The business records exception to the hearsay rule allows the admission of systematically entered records without the necessity of locating and calling as a witness the individual who kept them. Fed. R. Evid. 803(6); see, e.g., City of Phoenix v. Com/Systems, Inc., 706 F.2d 1033, 1037-38 (9th Cir. 1983). The record reflects an adequate foundation for admitting the Pursuit's earnings records under rule 803(6). We find no abuse of discretion in the admission of those records.
Consistent with our review, we modify the trial court's damage awards to the plaintiffs as follows:
A. Wallace Thomas is entitled to recover:
a. For the terror of the accident, abandoning
ship at sea, intense pain and cold, the emotional
trauma of watching his shipmates die, and fear
and anxiety prior to rescue $200,000.00
b. For severe long term debilitating
physical, mental and emotional
damage, including severe depression rendering
him unable to cope with his daily life,
causing him irrational and unfounded
feeling of guilt $225,000.00
B. James Jobe's estate is entitled to recover:
a. For conscious pre-death pain and suffering ? $200,000.00
b. Lost support, services and loss of
inheritance to the wife and child
of James Jobe 2,119,992.00
c. Loss of nurture to his minor
C. Vanessa Sandin's estate is entitled to recover:
a. For conscious pre-death pain and
D. Gary Todd Stalling's estate is entitled to recover:
a. For conscious pre-death pain and suffering $200,000.00
E. Thomas Kauppinen's estate is entitled to recover:
a. For conscious pre-death pain and suffering $200,000.00
F. Ronnie Lee Newton's estate is entitled to recover:
a. For conscious pre-death pain and suffering $200,000.00
G. Randy Ryker's estate is entitled to recover:
a For conscious pre-death pain and suffering $200,000.00
H. Charles Parlett's estate is entitled to recover:
a. For conscious pre-death pain and suffering $200,000.00
I. Wilson Pair's estate is entitled to recover:
a. For conscious pre-death pain and suffering $200,000.00
J. Clifford Stigall's estate is entitled to recover:
a. For conscious pre-death pain and suffering $200,000.00
b. For loss of support and
services to his parents 150,000.00
K. Robert Kidd is entitled to recover:
a. Future foreseeable maintenance and cure $50,000.00
b. For the terror of the accident,
abandoning ship at sea, intense
pain, cold and the emotional trauma
of seeing his friend Doc Stigall disappear 200,000.00
c. For pain and suffering from rescue to trial 100,000.00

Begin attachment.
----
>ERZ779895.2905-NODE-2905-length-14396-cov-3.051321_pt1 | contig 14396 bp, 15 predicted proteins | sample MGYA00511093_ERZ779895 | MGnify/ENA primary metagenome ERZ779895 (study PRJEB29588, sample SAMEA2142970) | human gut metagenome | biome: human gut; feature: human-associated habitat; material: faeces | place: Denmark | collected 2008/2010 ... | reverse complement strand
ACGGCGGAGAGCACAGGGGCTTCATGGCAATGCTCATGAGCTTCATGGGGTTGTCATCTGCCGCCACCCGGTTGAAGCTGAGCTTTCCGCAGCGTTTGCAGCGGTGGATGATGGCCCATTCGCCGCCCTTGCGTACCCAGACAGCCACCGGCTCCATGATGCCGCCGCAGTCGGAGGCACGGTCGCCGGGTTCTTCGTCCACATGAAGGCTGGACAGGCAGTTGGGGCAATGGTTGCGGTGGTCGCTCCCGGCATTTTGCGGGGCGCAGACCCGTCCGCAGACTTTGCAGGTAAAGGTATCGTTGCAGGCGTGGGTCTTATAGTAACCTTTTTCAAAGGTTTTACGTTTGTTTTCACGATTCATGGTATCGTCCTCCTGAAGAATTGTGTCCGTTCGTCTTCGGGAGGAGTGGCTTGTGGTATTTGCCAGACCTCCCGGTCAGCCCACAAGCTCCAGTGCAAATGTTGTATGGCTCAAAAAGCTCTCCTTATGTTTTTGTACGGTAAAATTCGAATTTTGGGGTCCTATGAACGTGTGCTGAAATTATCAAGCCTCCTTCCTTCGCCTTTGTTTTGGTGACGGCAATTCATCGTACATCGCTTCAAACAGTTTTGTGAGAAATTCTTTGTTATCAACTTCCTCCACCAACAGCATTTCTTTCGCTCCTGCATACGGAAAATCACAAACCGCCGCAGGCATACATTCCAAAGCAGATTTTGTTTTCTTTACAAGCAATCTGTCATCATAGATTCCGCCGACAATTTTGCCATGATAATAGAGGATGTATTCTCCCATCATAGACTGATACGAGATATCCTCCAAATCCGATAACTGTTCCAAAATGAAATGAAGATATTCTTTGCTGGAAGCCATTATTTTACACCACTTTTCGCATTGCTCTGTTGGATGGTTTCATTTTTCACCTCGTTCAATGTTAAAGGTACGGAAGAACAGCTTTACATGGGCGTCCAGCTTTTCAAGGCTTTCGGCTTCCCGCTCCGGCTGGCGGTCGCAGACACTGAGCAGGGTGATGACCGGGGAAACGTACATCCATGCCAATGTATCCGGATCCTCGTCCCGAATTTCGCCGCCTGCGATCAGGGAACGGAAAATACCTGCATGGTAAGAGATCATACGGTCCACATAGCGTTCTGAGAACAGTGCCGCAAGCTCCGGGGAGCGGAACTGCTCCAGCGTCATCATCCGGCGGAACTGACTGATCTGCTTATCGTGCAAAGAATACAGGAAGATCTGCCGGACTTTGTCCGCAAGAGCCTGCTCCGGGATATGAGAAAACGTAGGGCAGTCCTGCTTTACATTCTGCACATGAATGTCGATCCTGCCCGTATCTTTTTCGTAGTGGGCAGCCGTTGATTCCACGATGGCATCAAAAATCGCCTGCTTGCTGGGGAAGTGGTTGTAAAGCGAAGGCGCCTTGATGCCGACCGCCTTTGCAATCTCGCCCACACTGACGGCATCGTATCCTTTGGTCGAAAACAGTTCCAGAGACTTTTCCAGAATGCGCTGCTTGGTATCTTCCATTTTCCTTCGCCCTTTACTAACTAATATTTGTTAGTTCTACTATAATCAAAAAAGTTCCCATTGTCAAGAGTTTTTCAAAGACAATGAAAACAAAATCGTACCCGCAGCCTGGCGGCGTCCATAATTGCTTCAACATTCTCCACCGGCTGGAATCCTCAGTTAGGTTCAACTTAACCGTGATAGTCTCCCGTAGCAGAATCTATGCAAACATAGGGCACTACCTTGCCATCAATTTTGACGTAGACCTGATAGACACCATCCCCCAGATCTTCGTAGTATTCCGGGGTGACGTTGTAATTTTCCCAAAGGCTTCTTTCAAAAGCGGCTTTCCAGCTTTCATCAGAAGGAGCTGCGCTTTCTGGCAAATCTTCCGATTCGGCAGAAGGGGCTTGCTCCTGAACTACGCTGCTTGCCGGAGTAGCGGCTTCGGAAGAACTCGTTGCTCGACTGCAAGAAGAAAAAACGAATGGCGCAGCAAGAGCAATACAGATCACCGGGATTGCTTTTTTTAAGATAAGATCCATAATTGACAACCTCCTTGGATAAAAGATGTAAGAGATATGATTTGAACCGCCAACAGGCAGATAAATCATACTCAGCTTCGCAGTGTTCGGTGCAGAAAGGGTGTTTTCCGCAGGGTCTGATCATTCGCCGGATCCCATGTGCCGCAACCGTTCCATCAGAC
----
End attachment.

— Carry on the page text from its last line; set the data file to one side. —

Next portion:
d. Permanent disability of the loss of
his feet and their deformity as
testified to by Dr. Mills 150,000.00
e. Past and lost future income 2,255,837.00
f. Future pain from surgeries and hospitalization 100,000.00
Each party shall bear its own costs on appeal.
AFFIRMED IN PART, REVERSED IN PART.
1. Whether or when punitive damages are available under the general maritime law is not entirely clear. In a maritime action that included no Jones Act claims, we held that punitive damages were available. Protectus Alpha Navigation Co., Ltd. v. North Pacific Grain Growers, Inc., 767 F.2d 1379, 1385 (9th Cir. 1985). Only the fifth Circuit has held that punitive damages are available when an unseaworthiness claim is joined with a Jones Act claim. Complaint of Merry Shipping, Inc., 650 F.2d 622, 624-27 (5th Cir. 1981). Other circuits have rejected punitive damages in actions for unseaworthiness. See Complaint of Cambria S.S. Co., 505 F.2d 517, 523 n.11 (6th Cir. 1974), cert. denied, 420 U.S. 975, 95 S. Ct. 1399, 43 L. Ed. 2d 655 (1975); In re Marine Sulphur Queen, 460 F.2d 89, 105 (2d Cir.), cert. denied, 409 U.S. 982, 93 S. Ct. 318, 34 L. Ed. 2d 246 (1972); see also Note, Punitive Damages in Admiralty, 18 Hastings L. J. 995 (1967) (punitive damages not then available in an unseaworthiness action).
2. These awards are not contested by the owners and are clearly lawful. See Cook v. Ross Island Sand and Gravel Co., 626 F.2d 746, 748-49 (9th Cir. 1980).
3. Because the factual basis for the awards is clearly erroneous, we need not resolve the legal issue of the availability of punitive damages. To affirm the awards of punitive damages, of course, we would have had to review the owners' concession that there is a legal basis for the awards. "'We are not bound by a party's erroneous view of the law.'" Avila v. INS, 731 F.2d 616, 620 (9th Cir. 1984) (quoting Flamingo Resort, Inc. v. United states, 664 F.2d 1387, 1391 n.5 (9th Cir.), cert. denied, 459 U.S. 1036, 103 S. Ct. 446, 74 L. Ed. 2d 602 (1982)). We have thus far not followed the Fifth Circuit in permitting punitive damages under the general maritime law where, as here, an unseaworthiness action is joined to an action under the Jones Act. See Complaint of Merry Shipping, 650 F.2d at 624-27. As the trial court correctly observed, that issue is left open by our decision in Kopczynski, 742 F.2d at 560.
4. The owners argue that the district court erred as a matter of law by failing to make any findings on the issue of fraudulent intent in the formation of St. Patrick, Inc. But the court's finding that "the corporations was an artifice and a sham designed to execute illegitimate purposes" goes to fraudulent intent.
5. It would not have been an abuse of discretion for the trial court to admit the evidence and then permit an inquiry on cross-examination as to the reliability of the hearsay upon which Captain Burke relied in forming his opinion on the earnings of other fishing boats. "The relative weakness or strength of the factual underpinnings of the expert's opinion goes to weight and credibility, rather an admissibility." Taenzler v. Burlington Northern, 608 F.2d 796, 798 n.3 (8th Cir. 1979). "The weakness in the underpinnings of [expert] opinions may be developed upon cross-examination and such weakness goes to the weight and credibility of the testimony." Polk and Ford Motor Co., 529 F.2d 259, 271 (8th Cir.), cert. denied, 426 U.S. 907, 96 S. Ct. 2229, 48 L. Ed. 2d 832 (1976).